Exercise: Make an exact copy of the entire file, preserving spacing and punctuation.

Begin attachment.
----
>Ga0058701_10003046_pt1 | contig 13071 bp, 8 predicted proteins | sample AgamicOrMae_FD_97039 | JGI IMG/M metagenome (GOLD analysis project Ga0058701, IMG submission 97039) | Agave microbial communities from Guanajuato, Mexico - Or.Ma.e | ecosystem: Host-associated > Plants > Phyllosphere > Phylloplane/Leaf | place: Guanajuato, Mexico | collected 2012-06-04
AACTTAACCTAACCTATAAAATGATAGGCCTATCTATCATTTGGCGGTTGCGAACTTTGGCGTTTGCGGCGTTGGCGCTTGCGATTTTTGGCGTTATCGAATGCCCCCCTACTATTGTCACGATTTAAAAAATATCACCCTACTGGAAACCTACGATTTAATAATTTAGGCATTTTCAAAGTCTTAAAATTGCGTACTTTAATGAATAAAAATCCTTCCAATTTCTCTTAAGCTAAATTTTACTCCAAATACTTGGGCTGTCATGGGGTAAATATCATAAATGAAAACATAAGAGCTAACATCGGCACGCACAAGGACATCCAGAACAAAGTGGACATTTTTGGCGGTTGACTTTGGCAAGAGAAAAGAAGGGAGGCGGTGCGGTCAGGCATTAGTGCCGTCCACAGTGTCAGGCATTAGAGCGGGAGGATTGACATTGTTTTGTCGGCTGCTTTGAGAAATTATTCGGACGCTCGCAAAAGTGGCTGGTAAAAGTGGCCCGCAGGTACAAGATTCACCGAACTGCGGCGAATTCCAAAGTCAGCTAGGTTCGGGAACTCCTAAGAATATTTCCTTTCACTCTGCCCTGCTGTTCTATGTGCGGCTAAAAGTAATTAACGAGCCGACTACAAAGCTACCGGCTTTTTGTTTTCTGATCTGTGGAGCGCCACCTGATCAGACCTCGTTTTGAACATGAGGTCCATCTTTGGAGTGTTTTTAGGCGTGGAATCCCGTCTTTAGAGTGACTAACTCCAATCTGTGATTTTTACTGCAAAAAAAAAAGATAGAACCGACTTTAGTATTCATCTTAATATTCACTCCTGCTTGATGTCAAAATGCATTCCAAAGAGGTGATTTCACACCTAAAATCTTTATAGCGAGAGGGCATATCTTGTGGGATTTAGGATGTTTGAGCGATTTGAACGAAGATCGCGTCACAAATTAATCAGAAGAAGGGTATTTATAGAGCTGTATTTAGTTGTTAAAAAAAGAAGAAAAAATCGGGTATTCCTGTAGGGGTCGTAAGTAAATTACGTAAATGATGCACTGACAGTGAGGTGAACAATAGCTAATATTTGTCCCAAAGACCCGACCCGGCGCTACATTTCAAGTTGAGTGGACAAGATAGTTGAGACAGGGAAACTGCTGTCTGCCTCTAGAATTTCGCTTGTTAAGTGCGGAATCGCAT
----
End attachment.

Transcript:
>Ga0058701_10003046_pt1 | contig 13071 bp, 8 predicted proteins | sample AgamicOrMae_FD_97039 | JGI IMG/M metagenome (GOLD analysis project Ga0058701, IMG submission 97039) | Agave microbial communities from Guanajuato, Mexico - Or.Ma.e | ecosystem: Host-associated > Plants > Phyllosphere > Phylloplane/Leaf | place: Guanajuato, Mexico | collected 2012-06-04
AACTTAACCTAACCTATAAAATGATAGGCCTATCTATCATTTGGCGGTTGCGAACTTTGGCGTTTGCGGCGTTGGCGCTTGCGATTTTTGGCGTTATCGAATGCCCCCCTACTATTGTCACGATTTAAAAAATATCACCCTACTGGAAACCTACGATTTAATAATTTAGGCATTTTCAAAGTCTTAAAATTGCGTACTTTAATGAATAAAAATCCTTCCAATTTCTCTTAAGCTAAATTTTACTCCAAATACTTGGGCTGTCATGGGGTAAATATCATAAATGAAAACATAAGAGCTAACATCGGCACGCACAAGGACATCCAGAACAAAGTGGACATTTTTGGCGGTTGACTTTGGCAAGAGAAAAGAAGGGAGGCGGTGCGGTCAGGCATTAGTGCCGTCCACAGTGTCAGGCATTAGAGCGGGAGGATTGACATTGTTTTGTCGGCTGCTTTGAGAAATTATTCGGACGCTCGCAAAAGTGGCTGGTAAAAGTGGCCCGCAGGTACAAGATTCACCGAACTGCGGCGAATTCCAAAGTCAGCTAGGTTCGGGAACTCCTAAGAATATTTCCTTTCACTCTGCCCTGCTGTTCTATGTGCGGCTAAAAGTAATTAACGAGCCGACTACAAAGCTACCGGCTTTTTGTTTTCTGATCTGTGGAGCGCCACCTGATCAGACCTCGTTTTGAACATGAGGTCCATCTTTGGAGTGTTTTTAGGCGTGGAATCCCGTCTTTAGAGTGACTAACTCCAATCTGTGATTTTTACTGCAAAAAAAAAAGATAGAACCGACTTTAGTATTCATCTTAATATTCACTCCTGCTTGATGTCAAAATGCATTCCAAAGAGGTGATTTCACACCTAAAATCTTTATAGCGAGAGGGCATATCTTGTGGGATTTAGGATGTTTGAGCGATTTGAACGAAGATCGCGTCACAAATTAATCAGAAGAAGGGTATTTATAGAGCTGTATTTAGTTGTTAAAAAAAGAAGAAAAAATCGGGTATTCCTGTAGGGGTCGTAAGTAAATTACGTAAATGATGCACTGACAGTGAGGTGAACAATAGCTAATATTTGTCCCAAAGACCCGACCCGGCGCTACATTTCAAGTTGAGTGGACAAGATAGTTGAGACAGGGAAACTGCTGTCTGCCTCTAGAATTTCGCTTGTTAAGTGCGGAATCGCAT